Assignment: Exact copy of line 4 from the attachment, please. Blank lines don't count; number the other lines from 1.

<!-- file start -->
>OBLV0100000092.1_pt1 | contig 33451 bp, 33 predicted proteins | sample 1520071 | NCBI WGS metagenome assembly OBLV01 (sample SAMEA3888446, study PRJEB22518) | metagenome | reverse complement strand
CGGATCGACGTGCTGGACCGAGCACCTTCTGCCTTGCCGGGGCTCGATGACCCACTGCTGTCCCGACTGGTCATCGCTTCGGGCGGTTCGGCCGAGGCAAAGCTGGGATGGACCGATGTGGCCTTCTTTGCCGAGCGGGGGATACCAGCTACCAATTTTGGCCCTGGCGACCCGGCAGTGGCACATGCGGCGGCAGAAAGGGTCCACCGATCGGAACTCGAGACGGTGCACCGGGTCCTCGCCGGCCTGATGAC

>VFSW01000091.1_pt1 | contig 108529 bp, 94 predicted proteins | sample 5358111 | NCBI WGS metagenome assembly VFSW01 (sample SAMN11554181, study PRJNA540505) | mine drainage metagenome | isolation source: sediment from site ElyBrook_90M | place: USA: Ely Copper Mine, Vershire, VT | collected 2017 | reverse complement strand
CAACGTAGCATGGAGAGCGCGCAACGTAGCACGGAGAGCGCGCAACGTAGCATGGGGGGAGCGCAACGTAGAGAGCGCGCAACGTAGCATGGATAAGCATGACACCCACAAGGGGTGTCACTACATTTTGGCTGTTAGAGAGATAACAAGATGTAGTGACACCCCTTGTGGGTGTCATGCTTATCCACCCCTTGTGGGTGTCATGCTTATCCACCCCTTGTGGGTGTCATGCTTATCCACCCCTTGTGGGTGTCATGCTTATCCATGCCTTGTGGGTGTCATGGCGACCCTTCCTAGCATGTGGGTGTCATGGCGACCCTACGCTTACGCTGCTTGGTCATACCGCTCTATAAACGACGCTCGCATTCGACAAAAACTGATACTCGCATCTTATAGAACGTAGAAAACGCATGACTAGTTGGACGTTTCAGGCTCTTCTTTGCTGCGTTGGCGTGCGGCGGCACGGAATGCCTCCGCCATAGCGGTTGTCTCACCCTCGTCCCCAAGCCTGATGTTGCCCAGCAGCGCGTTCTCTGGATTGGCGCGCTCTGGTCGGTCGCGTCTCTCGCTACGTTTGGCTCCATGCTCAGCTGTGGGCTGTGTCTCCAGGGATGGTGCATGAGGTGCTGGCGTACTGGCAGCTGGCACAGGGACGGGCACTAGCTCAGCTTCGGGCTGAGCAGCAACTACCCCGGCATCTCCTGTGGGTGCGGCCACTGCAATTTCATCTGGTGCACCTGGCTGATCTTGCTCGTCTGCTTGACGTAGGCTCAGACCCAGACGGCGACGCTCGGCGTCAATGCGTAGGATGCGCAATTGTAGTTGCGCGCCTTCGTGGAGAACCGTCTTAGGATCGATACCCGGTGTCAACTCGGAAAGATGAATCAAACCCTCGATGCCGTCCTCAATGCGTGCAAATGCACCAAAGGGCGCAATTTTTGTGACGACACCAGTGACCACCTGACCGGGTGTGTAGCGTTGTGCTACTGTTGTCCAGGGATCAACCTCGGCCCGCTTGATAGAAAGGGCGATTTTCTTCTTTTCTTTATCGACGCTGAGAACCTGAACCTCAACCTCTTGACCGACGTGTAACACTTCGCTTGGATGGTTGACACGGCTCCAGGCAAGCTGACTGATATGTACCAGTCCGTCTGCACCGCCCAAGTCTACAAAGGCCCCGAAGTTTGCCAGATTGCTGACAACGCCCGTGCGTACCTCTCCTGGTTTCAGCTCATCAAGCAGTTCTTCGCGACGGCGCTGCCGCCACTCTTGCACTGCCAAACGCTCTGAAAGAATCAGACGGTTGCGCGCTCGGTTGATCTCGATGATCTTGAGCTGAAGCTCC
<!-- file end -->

CAACGTAGCATGGAGAGCGCGCAACGTAGCACGGAGAGCGCGCAACGTAGCATGGGGGGAGCGCAACGTAGAGAGCGCGCAACGTAGCATGGATAAGCATGACACCCACAAGGGGTGTCACTACATTTTGGCTGTTAGAGAGATAACAAGATGTAGTGACACCCCTTGTGGGTGTCATGCTTATCCACCCCTTGTGGGTGTCATGCTTATCCACCCCTTGTGGGTGTCATGCTTATCCACCCCTTGTGGGTGTCATGCTTATCCATGCCTTGTGGGTGTCATGGCGACCCTTCCTAGCATGTGGGTGTCATGGCGACCCTACGCTTACGCTGCTTGGTCATACCGCTCTATAAACGACGCTCGCATTCGACAAAAACTGATACTCGCATCTTATAGAACGTAGAAAACGCATGACTAGTTGGACGTTTCAGGCTCTTCTTTGCTGCGTTGGCGTGCGGCGGCACGGAATGCCTCCGCCATAGCGGTTGTCTCACCCTCGTCCCCAAGCCTGATGTTGCCCAGCAGCGCGTTCTCTGGATTGGCGCGCTCTGGTCGGTCGCGTCTCTCGCTACGTTTGGCTCCATGCTCAGCTGTGGGCTGTGTCTCCAGGGATGGTGCATGAGGTGCTGGCGTACTGGCAGCTGGCACAGGGACGGGCACTAGCTCAGCTTCGGGCTGAGCAGCAACTACCCCGGCATCTCCTGTGGGTGCGGCCACTGCAATTTCATCTGGTGCACCTGGCTGATCTTGCTCGTCTGCTTGACGTAGGCTCAGACCCAGACGGCGACGCTCGGCGTCAATGCGTAGGATGCGCAATTGTAGTTGCGCGCCTTCGTGGAGAACCGTCTTAGGATCGATACCCGGTGTCAACTCGGAAAGATGAATCAAACCCTCGATGCCGTCCTCAATGCGTGCAAATGCACCAAAGGGCGCAATTTTTGTGACGACACCAGTGACCACCTGACCGGGTGTGTAGCGTTGTGCTACTGTTGTCCAGGGATCAACCTCGGCCCGCTTGATAGAAAGGGCGATTTTCTTCTTTTCTTTATCGACGCTGAGAACCTGAACCTCAACCTCTTGACCGACGTGTAACACTTCGCTTGGATGGTTGACACGGCTCCAGGCAAGCTGACTGATATGTACCAGTCCGTCTGCACCGCCCAAGTCTACAAAGGCCCCGAAGTTTGCCAGATTGCTGACAACGCCCGTGCGTACCTCTCCTGGTTTCAGCTCATCAAGCAGTTCTTCGCGACGGCGCTGCCGCCACTCTTGCACTGCCAAACGCTCTGAAAGAATCAGACGGTTGCGCGCTCGGTTGATCTCGATGATCTTGAGCTGAAGCTCC